“We are going to vote for justice, for the TPS community,” Angélica Salas, executive director of the Coalition for Humane Immigrant Rights of Los Angeles, told NBC News. “President (Trump) and his administration are racist and do not care about the damage they are causing to our community.”

Original: A federal court just handed a huge ‘victory’ to the Trump administration, which has been eager to restart mass deportations. Despite a global health pandemic, the administration has been pressing forward with plans to deport hundreds of thousands of undocumented immigrants.

Until now, many of these migrants were safe from deportation thanks to Temporary Protected Status, which shields some immigrants from deportation under humanitarian claims. However, the recent court decision – in San Francisco’s 9th Circuit – gives Trump exactly what he wants right before the elections.

But how will it affect immigrant communities across the country? Here’s everything you need to know about this major decision.

The 9th Circuit Court just ended TPS for more than 300,000 undocumented immigrants.

A California appeals court on Monday gave the Trump Administration permission to end Temporary Protected Status for immigrants from El Salvador, Nicaragua, Haiti, and Sudan, clearing the way for officials to force more than 300,000 immigrants out of the country.

The decision affects people from all walks of life, many of whom have lived in the U.S. for decades, have U.S.-born children and have been considered essential workers during the coronavirus pandemic.

This week’s ruling from the circuit court comes after a district court (also in California) temporarily halted Trump’s plan to end TPS in late 2018 after a group of lawyers sued, arguing that Trump was motivated by racial discrimination.

“The president’s vile statements about TPS holders made perfectly clear that his administration acted out of racial animus,”Ahilan Arulanantham, a lawyer for the ACLU of Southern California, wrote in a statement. “The Constitution does not permit policy to be driven by racism. We will seek further review of the court’s decision.”

But today’s 2-1 decision reversed the district court’s temporary order and allowed the federal government to take away TPS protections while the court case continues.

ICE and DHS has promised to wait several months before taking away TPS status if the agency won in court. As a result, the ACLU told NPR that it expects the protections to start ending no sooner than March, meaning that Joe Biden could reverse the administration’s decision if he wins in November, though the organization plans to fight back in the meantime.

Temporary Protected Status was created to protect people in the U.S. from being sent back to dangerous places – and it’s saved lives.

Credit: Daniel Ortega / Getty Images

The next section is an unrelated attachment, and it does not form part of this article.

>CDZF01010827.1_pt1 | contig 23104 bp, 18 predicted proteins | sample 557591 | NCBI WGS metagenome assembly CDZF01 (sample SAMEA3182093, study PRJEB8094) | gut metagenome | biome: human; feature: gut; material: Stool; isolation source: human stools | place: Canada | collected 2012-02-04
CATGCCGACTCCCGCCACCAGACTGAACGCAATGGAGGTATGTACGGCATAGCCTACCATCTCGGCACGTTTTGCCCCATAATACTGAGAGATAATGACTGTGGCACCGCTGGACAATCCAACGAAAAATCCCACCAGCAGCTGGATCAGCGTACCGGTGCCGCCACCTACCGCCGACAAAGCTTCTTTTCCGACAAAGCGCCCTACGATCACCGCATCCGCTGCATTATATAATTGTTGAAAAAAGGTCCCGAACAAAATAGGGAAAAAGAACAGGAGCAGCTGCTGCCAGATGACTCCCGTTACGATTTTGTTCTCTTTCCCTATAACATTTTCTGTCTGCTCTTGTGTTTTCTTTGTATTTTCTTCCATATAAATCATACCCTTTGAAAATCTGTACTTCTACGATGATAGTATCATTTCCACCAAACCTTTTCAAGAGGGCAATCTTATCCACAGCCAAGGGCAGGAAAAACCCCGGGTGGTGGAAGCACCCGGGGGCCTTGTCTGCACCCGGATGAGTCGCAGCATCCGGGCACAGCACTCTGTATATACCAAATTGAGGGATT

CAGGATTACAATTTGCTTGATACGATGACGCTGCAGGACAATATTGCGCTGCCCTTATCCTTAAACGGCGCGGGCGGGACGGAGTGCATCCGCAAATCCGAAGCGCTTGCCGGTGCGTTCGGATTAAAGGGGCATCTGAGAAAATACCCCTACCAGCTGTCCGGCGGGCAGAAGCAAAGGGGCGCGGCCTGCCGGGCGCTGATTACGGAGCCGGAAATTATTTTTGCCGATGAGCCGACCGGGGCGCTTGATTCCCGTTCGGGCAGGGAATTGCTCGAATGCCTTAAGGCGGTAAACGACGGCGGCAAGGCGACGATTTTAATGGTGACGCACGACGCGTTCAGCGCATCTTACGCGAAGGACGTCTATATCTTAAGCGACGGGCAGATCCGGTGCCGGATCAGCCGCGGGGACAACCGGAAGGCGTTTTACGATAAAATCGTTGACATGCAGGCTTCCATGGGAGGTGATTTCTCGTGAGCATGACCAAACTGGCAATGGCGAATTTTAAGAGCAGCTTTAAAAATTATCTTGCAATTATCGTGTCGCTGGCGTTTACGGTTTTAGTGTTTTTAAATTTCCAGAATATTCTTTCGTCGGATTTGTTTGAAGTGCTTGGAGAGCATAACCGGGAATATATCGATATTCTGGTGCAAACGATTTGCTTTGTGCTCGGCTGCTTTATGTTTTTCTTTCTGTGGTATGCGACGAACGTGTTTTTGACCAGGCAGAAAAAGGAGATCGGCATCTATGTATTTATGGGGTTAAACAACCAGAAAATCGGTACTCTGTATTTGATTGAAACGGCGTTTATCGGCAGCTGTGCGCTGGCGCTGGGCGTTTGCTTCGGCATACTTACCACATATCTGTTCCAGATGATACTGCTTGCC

The TPS program was first introduced in 1990, and it has protected immigrants from more than 20 countries at various points since then. More than 300,000 people from 10 different nations currently use the program, some of whom have lived and worked in the United States for decades.

Trump has sharply criticized the program, sometimes along racial lines, and in one infamous and widely criticized incident two years ago, the president reportedly referred to the program’s beneficiaries as “people from shithole countries.”

TPS provides protection for short periods of up to 18 months, but the federal government has continuously extended it for the countries mentioned in the lawsuit “based on repeated findings that it remains unsafe to return.” 

As a result, it said, most TPS holders have been living in the U.S. for more than a decade, contributing to their communities and raising their families. Many of the more than 200,000 U.S.-citizen children of TPS holders have never been to the country their parents are from and would have to choose between their families and their homes.

The ruling will have a major impact on migrant families and communities across the U.S.

Credit: Chip Somodevilla / Getty Images

Immigration advocacy groups are slamming the court’s ruling, noting it will impact hundreds of thousands of TPS holders as well as their families and communities. In a statement, Beth Werlin, executive director of the American Immigration Council, said the decision will “plunge their lives into further turmoil at a time when we all need greater certainty.” 

As the global pandemic stretches on, immigrants with protected status make up a large portion of the country’s front-line workers. More than 130,000 TPS recipients are essential workers, according to the Center for American Progress. 

“TPS recipients have deep economic and social roots in communities across the nation,” said Ali Noorani, president and CEO of the National Immigration Forum. “And, as the U.S. responds to the COVID-19 pandemic, TPS recipients are standing shoulder to shoulder with Americans and doing essential work.”